Five ways to woo online readers this Valentine’s Day

Forget valentines and secret admirers.  As online writers, bloggers, curators of the news, we’re only trying to woo one person: the reader.  So, how does one entice such a crafty creature?  After a bit of research, I’ve compiled a list of five foolproof ways to make your online writing more appealing.  No flowers or heart-shaped chocolates necessary.

Hit ’em with the most important news first

Online readers seem to have a shorter attention span than those who read print news.  That’s not to say that they’re less intelligent or interested in what you have to say; reading news online is simply a different experience.  If your reader is anything like me, they already have six different tabs open when they stumble upon your blog post or news story.  According to the Nielson Norman Group, the average visitor on a web page has time to read 28 percent of the words, and they’ll likely read less than that.  The takeaway?  Make headlines catchy, but to the point, and put the most important information in your story firstUse a front hierarchy.  Don’t bury the lede!!

Break it up (Not to be confused with a breakup; it’s Valentine’s Day, after all.)

This is something I need to work on, as I tend to get wordy when blogging.  Online readers like to skim.  Therefore, it’s best to break up your story as much as possible.  Paul Bradshaw and AJ Kohn suggest using:

  • Subheadings
  • Bullet lists
  • Blockquotes
  • Short paragraphs

Take advantage of all the options the Internet has to offer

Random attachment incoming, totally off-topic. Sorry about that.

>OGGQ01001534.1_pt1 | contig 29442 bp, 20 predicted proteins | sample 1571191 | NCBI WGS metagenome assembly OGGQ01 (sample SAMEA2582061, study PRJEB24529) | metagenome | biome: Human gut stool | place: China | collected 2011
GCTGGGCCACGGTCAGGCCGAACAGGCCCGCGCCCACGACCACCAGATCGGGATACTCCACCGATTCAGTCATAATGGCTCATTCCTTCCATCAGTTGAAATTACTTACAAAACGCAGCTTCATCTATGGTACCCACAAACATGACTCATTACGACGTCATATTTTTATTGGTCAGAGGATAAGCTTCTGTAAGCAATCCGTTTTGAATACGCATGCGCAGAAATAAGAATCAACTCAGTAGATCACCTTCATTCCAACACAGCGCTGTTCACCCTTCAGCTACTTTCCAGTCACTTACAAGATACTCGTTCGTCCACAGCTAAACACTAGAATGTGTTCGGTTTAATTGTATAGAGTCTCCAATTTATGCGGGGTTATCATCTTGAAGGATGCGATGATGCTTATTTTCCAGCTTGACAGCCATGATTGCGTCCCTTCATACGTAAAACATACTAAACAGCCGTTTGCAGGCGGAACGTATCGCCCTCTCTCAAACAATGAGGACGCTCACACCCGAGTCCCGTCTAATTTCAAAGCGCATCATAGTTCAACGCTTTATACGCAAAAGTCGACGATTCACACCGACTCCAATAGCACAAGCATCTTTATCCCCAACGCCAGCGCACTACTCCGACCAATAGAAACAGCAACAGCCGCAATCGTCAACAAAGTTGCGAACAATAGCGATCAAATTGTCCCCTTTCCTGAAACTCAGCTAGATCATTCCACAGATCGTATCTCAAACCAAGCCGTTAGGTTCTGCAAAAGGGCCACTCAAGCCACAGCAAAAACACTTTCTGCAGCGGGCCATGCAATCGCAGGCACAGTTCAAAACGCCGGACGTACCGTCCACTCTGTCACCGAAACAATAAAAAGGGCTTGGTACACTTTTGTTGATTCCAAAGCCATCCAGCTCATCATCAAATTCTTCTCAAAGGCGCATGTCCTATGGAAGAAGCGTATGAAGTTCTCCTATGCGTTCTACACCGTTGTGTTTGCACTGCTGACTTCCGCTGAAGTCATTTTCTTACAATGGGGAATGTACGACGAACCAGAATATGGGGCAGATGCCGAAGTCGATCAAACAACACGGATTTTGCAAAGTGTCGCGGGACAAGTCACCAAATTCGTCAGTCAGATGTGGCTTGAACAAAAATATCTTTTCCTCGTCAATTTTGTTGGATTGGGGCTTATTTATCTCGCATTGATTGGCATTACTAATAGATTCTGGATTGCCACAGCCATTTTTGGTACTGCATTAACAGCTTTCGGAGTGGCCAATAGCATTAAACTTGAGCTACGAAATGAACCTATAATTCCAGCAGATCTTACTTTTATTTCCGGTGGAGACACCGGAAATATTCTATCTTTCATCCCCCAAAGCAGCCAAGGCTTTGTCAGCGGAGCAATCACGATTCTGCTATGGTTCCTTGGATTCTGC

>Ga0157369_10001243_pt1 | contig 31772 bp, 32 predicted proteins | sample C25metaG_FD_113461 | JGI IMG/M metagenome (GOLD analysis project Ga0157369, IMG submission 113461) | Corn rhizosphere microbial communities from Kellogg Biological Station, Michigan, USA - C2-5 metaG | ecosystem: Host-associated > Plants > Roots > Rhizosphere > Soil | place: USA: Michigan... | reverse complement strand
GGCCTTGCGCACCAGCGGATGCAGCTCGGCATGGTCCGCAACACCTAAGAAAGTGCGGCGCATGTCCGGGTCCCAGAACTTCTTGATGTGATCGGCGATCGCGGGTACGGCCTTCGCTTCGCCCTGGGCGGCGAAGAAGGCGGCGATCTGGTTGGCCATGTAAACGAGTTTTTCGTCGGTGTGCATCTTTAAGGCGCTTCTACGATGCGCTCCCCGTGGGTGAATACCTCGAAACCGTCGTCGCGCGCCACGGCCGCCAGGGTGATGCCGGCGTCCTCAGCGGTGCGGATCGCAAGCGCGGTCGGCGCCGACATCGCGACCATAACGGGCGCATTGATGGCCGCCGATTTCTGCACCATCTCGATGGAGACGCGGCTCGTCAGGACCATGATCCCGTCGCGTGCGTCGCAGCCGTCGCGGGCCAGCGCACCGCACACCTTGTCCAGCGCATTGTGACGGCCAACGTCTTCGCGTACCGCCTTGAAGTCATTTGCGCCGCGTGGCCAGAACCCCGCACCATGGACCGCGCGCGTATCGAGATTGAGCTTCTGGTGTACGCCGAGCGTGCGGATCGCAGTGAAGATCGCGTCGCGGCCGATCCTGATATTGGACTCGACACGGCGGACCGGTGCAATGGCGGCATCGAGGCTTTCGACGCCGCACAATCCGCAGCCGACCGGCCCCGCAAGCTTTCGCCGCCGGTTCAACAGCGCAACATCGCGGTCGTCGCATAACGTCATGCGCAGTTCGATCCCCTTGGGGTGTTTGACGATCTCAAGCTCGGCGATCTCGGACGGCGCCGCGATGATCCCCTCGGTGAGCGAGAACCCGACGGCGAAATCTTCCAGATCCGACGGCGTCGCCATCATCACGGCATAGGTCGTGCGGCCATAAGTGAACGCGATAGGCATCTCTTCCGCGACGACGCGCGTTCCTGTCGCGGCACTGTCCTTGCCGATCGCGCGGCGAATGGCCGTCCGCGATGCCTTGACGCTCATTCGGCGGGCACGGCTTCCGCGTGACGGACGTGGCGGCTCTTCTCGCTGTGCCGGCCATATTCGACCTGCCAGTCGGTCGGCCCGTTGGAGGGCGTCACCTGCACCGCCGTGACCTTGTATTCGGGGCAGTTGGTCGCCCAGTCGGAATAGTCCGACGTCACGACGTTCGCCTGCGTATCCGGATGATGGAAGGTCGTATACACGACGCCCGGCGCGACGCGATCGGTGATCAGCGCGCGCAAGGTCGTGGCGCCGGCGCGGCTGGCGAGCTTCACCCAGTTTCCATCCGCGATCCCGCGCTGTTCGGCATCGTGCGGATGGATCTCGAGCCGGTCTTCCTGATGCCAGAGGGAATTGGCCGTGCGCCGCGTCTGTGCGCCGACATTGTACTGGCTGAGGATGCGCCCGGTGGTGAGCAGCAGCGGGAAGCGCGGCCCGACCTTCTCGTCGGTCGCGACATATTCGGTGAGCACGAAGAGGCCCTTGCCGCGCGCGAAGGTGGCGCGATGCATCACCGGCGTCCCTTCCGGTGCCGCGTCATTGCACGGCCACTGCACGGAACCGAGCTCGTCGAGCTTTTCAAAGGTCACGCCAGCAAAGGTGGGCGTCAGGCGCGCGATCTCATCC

Writing online allows new options that aren’t available when writing for print.  You can include more photos, videos, sound bytes and interactive graphics.  It’s a brand new way to present a story, and another way to attract and keep the fleeting attention of online readers.

Links are your friend

In the words of journalist Jonathan Dube, do not fear the link!  Some think including too many links will lead readers astray, but Dube says that if your site/blog is a good one, you won’t have to worry about losing readers.  Links are a good way to provide other background information, without adding unnecessary words (we’re trying to keep things brief, remember?).  Links are also useful in linking back to previous stories of your own — smart!

Finally, don’t forget the basics

It doesn’t matter if you follow all of the previous tips perfectly; if you do not uphold basic journalistic and writing standards in your online stories, then I don’t want to read them.  In this age of online news, most are concerned with being the first to break news.  Unfortunately, that can often lead to sloppy stories.  Dube reminds us that it is good to take chances in online writing, as long as the fundamentals are kept in mind.  That means editing your stories — more than once, I might add — for grammar and style mistakes, forming strong sentences with jump-off-the-page words and adhering to all proper ethical standards.

Well, there you have it, folks.  Five ways to make your online work more appealing.  So, don’t feel down this Valentine’s Day — there are plenty of readers in the sea, just waiting to discover your writing.  Go get ’em, Tiger.

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